Tim Berners-Lee, the inventor of the world wide web, has officially launched the Contract for the Web, a set of principles designed to “fix” the internet and prevent us from sliding into a “digital dystopia,” The Guardian reports. The contract lists nine core principles for governments, companies, and individuals to adhere to, including responsibilities to provide affordable, reliable internet access and to respect civil discourse and human dignity.
At launch, the initiative has received the backing of over 150 organizations, including tech companies such as Microsoft, Google, DuckDuckGo, and Facebook, and nonprofit groups such as the Electronic Frontier Foundation. Conspicuously absent from the list of companies are Amazon and Twitter. Twitter’s increasing role in political discourse was recently brought into sharp focus after it chose to ban political ads on its platform, citing the “challenges to civic discourse” that they create.
The contract’s launch comes as tech companies such as Facebook and Google have faced mounting pressure around both the amount of user data they collect, and the ways in which they collect it. The Contract for the Web includes principles designed to prevent this, including a requirement for companies to respect people’s privacy and personal data. If companies do not show that they are working to support these aims they risk being removed from the list of the project’s endorsers.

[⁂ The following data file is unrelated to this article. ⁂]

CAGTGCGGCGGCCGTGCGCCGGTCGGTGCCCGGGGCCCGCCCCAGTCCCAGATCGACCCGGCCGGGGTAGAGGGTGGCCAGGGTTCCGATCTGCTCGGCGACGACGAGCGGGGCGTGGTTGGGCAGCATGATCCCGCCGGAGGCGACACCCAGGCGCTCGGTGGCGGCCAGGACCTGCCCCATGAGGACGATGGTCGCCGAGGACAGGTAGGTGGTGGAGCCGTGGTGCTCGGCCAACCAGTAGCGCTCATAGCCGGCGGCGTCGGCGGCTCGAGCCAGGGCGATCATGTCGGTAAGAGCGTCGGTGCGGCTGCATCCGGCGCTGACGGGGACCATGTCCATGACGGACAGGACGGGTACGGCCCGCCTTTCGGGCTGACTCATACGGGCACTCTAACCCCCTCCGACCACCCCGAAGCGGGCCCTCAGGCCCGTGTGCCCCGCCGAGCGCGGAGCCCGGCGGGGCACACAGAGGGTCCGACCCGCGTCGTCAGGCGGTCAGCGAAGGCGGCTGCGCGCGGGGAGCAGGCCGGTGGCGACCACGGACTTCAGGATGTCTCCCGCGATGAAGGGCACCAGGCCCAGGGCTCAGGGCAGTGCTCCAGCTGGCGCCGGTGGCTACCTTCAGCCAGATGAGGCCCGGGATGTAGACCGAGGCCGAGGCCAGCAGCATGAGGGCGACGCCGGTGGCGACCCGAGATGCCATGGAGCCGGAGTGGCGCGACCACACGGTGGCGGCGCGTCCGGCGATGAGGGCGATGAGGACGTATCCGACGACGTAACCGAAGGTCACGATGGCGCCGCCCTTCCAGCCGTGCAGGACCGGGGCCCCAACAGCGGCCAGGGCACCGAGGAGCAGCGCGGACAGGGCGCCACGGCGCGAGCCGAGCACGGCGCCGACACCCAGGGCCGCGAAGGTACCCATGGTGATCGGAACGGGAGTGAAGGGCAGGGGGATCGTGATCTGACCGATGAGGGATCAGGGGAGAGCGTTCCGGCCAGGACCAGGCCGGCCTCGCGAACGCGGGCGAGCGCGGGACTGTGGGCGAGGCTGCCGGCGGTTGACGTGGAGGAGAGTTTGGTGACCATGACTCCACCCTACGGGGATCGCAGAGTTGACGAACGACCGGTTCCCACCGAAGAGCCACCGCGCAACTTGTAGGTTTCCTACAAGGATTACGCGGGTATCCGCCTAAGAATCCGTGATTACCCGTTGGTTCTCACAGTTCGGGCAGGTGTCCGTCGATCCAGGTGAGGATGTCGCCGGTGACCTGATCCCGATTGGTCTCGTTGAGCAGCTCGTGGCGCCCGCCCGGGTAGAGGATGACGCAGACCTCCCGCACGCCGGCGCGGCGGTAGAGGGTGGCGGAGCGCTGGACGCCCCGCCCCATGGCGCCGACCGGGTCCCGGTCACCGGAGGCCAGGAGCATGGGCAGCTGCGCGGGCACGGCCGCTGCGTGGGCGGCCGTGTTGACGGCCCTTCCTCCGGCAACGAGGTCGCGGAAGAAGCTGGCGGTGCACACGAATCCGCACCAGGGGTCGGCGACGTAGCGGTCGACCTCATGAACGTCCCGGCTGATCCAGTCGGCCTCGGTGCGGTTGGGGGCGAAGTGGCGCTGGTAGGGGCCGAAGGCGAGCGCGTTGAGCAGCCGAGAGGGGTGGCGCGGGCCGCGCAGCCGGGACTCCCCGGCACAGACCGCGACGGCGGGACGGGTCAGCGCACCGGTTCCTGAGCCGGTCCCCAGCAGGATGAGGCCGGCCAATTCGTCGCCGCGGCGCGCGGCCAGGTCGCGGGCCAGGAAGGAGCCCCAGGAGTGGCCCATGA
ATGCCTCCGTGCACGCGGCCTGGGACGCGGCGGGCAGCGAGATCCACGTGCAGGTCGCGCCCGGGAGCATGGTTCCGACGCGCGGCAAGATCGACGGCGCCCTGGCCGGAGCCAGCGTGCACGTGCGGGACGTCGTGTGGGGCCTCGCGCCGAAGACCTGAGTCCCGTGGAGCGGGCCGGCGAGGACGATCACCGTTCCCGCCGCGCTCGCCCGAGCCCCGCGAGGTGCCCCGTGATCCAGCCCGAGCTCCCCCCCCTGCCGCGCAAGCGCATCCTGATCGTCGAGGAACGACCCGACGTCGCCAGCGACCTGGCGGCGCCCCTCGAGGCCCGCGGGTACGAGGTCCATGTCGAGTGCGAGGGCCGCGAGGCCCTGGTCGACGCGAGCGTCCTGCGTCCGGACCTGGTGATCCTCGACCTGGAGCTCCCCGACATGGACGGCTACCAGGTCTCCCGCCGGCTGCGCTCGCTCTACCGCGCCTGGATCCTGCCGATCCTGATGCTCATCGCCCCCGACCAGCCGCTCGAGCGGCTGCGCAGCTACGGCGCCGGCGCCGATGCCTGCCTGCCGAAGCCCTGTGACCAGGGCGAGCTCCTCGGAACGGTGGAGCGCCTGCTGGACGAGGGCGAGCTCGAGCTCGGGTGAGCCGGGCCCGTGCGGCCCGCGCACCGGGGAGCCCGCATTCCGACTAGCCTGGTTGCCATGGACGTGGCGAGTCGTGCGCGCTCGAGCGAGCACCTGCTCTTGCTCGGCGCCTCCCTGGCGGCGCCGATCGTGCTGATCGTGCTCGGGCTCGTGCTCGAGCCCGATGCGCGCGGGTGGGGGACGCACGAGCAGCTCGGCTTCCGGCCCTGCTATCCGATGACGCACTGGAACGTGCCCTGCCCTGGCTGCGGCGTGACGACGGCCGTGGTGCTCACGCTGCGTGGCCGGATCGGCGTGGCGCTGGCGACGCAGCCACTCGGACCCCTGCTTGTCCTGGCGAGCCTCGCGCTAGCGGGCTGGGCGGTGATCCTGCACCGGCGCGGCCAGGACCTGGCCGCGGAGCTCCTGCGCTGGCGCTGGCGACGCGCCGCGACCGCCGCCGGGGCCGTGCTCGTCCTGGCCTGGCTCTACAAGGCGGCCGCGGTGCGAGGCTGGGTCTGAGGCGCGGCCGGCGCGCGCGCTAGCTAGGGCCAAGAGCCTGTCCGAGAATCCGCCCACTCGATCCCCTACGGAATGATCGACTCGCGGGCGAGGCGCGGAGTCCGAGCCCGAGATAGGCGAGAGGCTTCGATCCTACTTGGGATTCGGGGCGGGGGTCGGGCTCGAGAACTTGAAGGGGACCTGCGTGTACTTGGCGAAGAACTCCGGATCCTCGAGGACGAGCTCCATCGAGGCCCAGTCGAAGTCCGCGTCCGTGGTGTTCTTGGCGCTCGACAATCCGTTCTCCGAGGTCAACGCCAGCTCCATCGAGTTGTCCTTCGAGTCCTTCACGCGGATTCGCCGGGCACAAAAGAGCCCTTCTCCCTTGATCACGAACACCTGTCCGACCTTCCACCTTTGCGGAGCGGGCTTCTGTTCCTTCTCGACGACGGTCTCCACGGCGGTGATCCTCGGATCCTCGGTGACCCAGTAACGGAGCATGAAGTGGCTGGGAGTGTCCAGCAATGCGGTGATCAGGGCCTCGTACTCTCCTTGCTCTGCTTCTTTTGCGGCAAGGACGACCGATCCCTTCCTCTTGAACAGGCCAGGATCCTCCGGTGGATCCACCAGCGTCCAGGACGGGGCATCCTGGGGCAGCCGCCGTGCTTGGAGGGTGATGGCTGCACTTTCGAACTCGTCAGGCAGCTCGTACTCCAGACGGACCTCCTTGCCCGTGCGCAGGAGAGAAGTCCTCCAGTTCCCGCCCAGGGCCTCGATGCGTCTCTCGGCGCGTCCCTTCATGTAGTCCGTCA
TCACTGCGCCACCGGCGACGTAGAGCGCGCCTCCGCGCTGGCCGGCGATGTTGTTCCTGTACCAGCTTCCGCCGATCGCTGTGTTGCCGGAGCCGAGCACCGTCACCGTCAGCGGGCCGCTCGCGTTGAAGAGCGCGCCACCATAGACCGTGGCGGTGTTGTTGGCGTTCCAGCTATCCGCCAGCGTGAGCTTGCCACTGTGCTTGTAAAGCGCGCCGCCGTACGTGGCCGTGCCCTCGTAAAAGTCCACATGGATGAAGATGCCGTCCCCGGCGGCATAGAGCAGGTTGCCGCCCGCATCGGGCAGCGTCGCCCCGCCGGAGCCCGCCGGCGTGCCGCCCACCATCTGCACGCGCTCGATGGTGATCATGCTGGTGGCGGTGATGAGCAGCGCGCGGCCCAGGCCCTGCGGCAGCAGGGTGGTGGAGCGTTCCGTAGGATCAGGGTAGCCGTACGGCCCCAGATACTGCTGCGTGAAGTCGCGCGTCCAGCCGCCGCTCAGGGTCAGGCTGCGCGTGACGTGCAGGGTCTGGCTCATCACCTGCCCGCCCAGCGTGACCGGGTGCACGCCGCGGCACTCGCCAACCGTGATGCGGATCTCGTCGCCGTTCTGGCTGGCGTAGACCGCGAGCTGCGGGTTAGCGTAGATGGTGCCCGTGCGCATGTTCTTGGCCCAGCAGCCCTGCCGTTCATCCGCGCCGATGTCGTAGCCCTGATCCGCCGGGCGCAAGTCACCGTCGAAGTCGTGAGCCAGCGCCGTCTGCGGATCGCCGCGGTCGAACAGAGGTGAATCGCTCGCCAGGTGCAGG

It’s not that we need a 10-year plan for the web, we need to turn the web around now,” Berners-Lee told The Guardian. The Contract, which includes 72 clauses alongside its nine principles, offers a shared vision for the web that Berners-Lee’s Web Foundation wants to see built, as well as a roadmap for action. Finally, it also provides a tool to try and hold companies and governments to account.
The governments of Germany, France, and Ghana have also signed up to the Contract’s founding principles. The Contract calls on governments to ensure everyone can connect to the internet, and to keep the internet available all of the time. This latter point feels especially timely in light of the Iranian government’s recent decision to shut down the internet in an attempt to prevent protests from spreading.
“The forces taking the web in the wrong direction have always been very strong,” Berners-Lee told The Guardian, noting that it will be vital for citizens to hold governments and companies to account if the situation is to improve.